US sanctions Russia: Who, why & how we got here
On Wednesday, US President Donald Trump grudgingly signed into law a bill imposing new economic sanctions against three nations, including Russia, designated as “America’s adversaries” in the name of the law.
RT takes a look at how the act came into being and who would be hurt by it.
Why new anti-Russian sanctions?
There is a strong perception in Washington that Russia interfered in the most recent presidential election and may have colluded with the Trump campaign to have him elected. The exact nature of the alleged interference differs depending on the commentator. The more serious accusations claim that the Russian government was behind the hacking of DNC servers and the email account of Hillary Clinton staffer John Podesta. But some consider that even coverage of the US election by Russian media outlets like RT amounted to interference.
The suspicion of collusion on the part of team Trump is fueled by his public statements favoring deescalating America’s relations with Russia and communications between some of his campaign members and Russians, including now-retired Russian Ambassador in Washington Sergey Kislyak. The US president maintains that his critics have blown the issue out of proportion. Nevertheless, the alleged collusion is currently being investigated by several actors in US, including the Congress and the FBI.
The new round of anti-Russian sanctions is meant to both punish Russia for the alleged interference and to prevent Trump from unilaterally lifting sanctions against Russia imposed by the Obama administration.
What do new sanctions target?
Mostly, Trump and the Russian energy and finance sectors.
Trump is being partially stripped of his presidential authority to form a foreign policy vis-à-vis Russia. The act forces him to sanction Russian entities and forbids him from lifting sanctions already in place without congressional approval.
Russian banks affected by sanctions will now have an even harder time getting loans from creditors. The same goes for Russian energy companies.
More importantly, the act limits investments into Russian energy projects connected with the Arctic or involving fracking as well as into Russian natural gas pipelines. The act specifically states that the US will “continue to oppose the Nord Stream 2 pipeline given its detrimental impacts on the European Union’s energy security, gas market development in Central and Eastern Europe, and energy reforms in Ukraine.”
Europe ready to retaliate
Unlike the previous rounds of sanctions, this one was imposed without proper coordination with European nations. Several of them, including Germany, voiced outrage with the act’s potential to punish European companies for conducting projects with Russia crucial for the European economy.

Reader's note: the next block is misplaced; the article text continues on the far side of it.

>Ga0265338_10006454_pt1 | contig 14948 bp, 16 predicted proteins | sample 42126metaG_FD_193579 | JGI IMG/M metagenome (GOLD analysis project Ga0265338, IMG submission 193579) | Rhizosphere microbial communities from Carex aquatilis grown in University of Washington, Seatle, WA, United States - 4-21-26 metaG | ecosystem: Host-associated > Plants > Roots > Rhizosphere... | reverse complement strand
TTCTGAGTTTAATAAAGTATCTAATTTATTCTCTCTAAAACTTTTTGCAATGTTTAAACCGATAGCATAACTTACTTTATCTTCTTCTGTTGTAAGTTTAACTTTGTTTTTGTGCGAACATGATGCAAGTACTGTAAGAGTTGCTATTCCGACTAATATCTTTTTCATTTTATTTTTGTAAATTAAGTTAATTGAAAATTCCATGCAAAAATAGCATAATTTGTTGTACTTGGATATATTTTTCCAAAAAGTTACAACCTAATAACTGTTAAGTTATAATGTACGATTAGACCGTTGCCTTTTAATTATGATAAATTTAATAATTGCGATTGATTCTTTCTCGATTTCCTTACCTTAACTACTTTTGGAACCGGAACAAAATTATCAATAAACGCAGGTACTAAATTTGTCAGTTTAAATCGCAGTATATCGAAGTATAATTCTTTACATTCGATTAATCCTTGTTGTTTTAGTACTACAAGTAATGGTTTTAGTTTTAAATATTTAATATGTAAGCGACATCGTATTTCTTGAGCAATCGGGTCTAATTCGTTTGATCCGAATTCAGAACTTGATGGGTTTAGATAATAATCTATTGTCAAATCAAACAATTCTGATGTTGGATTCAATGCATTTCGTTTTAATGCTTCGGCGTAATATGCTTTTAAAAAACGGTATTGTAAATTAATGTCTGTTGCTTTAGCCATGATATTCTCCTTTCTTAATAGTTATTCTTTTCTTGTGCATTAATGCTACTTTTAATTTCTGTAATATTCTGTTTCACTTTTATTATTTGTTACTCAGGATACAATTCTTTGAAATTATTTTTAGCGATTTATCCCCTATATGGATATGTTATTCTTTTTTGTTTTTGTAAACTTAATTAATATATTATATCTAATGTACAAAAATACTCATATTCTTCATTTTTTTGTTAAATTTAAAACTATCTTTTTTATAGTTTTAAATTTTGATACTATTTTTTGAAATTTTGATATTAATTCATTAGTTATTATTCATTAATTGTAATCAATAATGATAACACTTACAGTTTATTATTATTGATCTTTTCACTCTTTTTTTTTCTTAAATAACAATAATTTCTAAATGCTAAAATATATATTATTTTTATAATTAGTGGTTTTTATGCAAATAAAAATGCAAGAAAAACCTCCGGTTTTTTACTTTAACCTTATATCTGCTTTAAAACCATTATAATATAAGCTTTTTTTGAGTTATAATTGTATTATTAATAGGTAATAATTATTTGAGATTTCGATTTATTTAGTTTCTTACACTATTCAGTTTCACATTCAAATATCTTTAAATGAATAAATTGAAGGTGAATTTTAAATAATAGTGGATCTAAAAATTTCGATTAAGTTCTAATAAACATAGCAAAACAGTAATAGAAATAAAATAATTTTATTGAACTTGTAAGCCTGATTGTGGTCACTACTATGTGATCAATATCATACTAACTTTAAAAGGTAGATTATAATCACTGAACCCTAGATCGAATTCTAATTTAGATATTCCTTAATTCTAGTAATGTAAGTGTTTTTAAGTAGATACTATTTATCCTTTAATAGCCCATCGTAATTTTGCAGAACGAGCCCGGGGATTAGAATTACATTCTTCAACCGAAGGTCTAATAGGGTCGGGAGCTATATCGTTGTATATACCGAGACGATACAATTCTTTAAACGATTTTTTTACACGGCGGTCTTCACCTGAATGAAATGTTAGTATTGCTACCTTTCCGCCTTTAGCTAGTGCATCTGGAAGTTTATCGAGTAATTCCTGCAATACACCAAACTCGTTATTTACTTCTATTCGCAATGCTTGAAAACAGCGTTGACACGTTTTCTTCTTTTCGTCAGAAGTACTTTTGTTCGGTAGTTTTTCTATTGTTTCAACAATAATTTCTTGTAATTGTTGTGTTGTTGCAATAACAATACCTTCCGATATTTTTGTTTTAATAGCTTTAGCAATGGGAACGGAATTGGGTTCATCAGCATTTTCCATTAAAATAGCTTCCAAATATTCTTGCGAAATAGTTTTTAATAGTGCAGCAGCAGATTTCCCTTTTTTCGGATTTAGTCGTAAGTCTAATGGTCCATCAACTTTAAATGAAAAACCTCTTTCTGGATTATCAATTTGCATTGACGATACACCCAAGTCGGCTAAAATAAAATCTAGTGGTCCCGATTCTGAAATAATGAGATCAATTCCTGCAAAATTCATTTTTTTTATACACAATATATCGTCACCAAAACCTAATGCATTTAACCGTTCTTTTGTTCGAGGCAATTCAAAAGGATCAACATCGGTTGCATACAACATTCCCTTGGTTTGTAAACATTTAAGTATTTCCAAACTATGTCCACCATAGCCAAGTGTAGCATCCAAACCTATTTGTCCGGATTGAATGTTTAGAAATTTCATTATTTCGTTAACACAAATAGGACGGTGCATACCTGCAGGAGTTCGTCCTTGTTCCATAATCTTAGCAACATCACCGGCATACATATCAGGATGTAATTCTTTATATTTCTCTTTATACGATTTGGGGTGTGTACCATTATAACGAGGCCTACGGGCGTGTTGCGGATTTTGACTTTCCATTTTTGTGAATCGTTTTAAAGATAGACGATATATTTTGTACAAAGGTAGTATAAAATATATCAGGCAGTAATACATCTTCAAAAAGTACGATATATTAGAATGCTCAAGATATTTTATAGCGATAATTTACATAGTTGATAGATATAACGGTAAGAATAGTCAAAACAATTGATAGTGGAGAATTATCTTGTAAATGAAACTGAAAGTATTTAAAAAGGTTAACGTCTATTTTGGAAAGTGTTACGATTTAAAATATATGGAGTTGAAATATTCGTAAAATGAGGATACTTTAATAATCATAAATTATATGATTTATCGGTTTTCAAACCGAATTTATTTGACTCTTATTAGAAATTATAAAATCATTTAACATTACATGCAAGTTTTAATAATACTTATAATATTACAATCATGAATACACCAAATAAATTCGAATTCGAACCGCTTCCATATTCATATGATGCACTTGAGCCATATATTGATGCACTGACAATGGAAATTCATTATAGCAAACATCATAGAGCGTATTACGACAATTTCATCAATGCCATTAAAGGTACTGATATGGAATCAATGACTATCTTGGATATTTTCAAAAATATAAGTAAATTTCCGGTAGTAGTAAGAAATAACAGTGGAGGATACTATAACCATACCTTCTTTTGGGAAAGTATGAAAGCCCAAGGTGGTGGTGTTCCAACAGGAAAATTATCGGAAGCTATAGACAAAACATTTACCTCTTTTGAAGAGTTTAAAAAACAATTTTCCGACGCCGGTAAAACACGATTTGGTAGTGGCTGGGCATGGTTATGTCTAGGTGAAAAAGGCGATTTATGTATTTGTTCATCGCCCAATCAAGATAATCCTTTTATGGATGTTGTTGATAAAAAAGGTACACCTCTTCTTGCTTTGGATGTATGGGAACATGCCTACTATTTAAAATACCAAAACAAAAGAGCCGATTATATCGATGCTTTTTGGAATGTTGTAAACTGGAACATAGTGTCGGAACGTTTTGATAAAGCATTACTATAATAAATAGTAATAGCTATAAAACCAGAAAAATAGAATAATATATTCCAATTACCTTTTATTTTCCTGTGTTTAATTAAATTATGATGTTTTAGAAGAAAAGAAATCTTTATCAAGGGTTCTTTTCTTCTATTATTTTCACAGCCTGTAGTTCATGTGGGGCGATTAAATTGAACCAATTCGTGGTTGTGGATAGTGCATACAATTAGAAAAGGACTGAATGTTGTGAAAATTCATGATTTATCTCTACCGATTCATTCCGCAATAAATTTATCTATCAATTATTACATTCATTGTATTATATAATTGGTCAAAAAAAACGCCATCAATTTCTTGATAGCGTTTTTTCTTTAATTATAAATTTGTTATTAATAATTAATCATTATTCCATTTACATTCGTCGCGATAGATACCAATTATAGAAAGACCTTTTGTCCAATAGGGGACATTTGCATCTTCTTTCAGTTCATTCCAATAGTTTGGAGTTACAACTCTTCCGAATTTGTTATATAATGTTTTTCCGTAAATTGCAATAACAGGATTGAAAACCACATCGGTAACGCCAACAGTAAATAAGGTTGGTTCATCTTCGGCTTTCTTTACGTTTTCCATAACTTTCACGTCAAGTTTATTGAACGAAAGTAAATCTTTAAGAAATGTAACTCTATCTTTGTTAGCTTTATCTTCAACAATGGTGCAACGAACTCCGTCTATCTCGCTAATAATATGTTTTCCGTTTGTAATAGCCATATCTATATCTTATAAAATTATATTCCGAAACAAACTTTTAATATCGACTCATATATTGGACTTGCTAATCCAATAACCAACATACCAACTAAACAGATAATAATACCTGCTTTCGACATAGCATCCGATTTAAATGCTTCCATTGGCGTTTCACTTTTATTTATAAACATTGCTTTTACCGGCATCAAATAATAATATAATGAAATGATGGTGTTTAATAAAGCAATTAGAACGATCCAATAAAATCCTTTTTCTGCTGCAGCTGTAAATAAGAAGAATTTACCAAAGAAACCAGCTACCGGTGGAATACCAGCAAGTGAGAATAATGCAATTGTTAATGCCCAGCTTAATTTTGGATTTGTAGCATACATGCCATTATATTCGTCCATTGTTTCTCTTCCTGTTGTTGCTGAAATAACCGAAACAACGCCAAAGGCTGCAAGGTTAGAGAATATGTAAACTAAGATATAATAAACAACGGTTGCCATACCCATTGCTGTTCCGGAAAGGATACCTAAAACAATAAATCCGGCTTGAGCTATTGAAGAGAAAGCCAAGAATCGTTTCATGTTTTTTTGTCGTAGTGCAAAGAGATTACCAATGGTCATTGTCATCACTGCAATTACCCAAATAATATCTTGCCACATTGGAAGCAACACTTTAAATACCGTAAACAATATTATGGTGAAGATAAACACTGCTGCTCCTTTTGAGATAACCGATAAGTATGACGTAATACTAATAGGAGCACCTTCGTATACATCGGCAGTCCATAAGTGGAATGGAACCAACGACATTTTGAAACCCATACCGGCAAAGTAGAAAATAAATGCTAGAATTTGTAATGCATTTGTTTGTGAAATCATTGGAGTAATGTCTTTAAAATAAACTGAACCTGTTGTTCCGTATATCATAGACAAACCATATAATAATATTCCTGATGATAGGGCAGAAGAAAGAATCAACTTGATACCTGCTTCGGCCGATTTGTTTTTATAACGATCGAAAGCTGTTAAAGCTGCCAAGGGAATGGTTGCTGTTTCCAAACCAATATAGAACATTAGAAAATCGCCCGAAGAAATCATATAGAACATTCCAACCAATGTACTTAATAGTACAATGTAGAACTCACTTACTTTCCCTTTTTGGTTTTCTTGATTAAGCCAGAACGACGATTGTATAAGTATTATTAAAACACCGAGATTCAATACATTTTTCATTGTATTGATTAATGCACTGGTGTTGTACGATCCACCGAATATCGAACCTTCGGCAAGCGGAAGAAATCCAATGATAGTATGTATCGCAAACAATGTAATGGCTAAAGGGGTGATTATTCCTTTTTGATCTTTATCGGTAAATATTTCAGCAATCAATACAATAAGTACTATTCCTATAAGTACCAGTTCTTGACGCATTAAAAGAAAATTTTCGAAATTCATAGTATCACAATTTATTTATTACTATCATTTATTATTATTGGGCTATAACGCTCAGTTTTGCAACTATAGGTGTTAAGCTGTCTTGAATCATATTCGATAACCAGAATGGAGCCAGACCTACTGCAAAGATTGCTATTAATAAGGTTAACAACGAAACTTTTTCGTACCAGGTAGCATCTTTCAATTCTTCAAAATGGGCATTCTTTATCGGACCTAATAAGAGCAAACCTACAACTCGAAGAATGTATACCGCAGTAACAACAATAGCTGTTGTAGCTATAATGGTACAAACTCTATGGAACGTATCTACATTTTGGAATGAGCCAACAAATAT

Nord Stream 2 is a gas pipeline that would deliver Russian natural gas directly to Germany, bypassing any transit countries. The project is meant to ensure continued supply of the fuel regardless of what happens in Ukraine, a country with a history of spats with Russia over the use of its transit facilities, which has not been investing into modernization of its gas pipelines and which shows little sign of economic recovery since the 2014 political crisis toppled its previous government.
The US targeting European entities and undermining its energy security for the sake of Ukraine’s transit profit didn’t make the Europeans thrilled. Many believe that under a guise of protecting its democratic institutions the US is simply trying to take over the Russian share of the European energy market, ensuring sales for its liquefied natural gas.
How does Moscow hit back?
Following the legislation approval by the US Congress, Russia hit back, targeting the American diplomatic mission in Moscow, cutting staff numbers and taking back property used by the Americans. In some ways, the moves were not response to the bill per se. Rather they were a seven-month-old response to previous President Barack Obama’s decision to oust 35 Russian diplomats and seize Russian diplomatic properties in America. Ironically, Obama’s move was meant to punish Russia for the alleged interference in the 2016 election too.
Moscow’s response, however, was stronger than last year’s expulsion. It ordered that the US State Department limit the number of its personnel in Russia to what Russia has in the US. Washington did not initially disclose the exact number of people affected by the restriction, but Russia says 755 staff jobs have to be cut.
Russia didn’t act in response last year, saying it didn’t consider actions of the outgoing Obama administration relevant and was willing to give Trump a chance to deliver on his promise of better relations. Now Moscow apparently no longer believes that he will and says it reserves the right to retaliate further for the new sanctions.
Old sanctions game
The US has a long record of using unilateral sanctions against other nations, and Russia has long been on its hit list. In fact, even the collapse of Soviet Union with all the expectations of the “end of history” under West’s leadership was not enough to convince Washington to lift sanctions against Moscow.
The infamous Jackson-Vanik amendment of 1974 survived for four decades and was lifted in December 2012 only because it was replaced by another round of human rights-based sanctions, the Magnitsky Act. The stated goal of adopting the Jackson-Vanik amendment was to convince the Soviet Union to allow its Jewish population to repatriate to Israel.
Washington upped the sanctions game after the political crisis in Ukraine in 2014, enlisting Brussels and other allies for the effort and claiming that Moscow must pay a price for its role in it. So far, European farmers seem to be paying the price, by losing the Russian market to the US-Moscow standoff.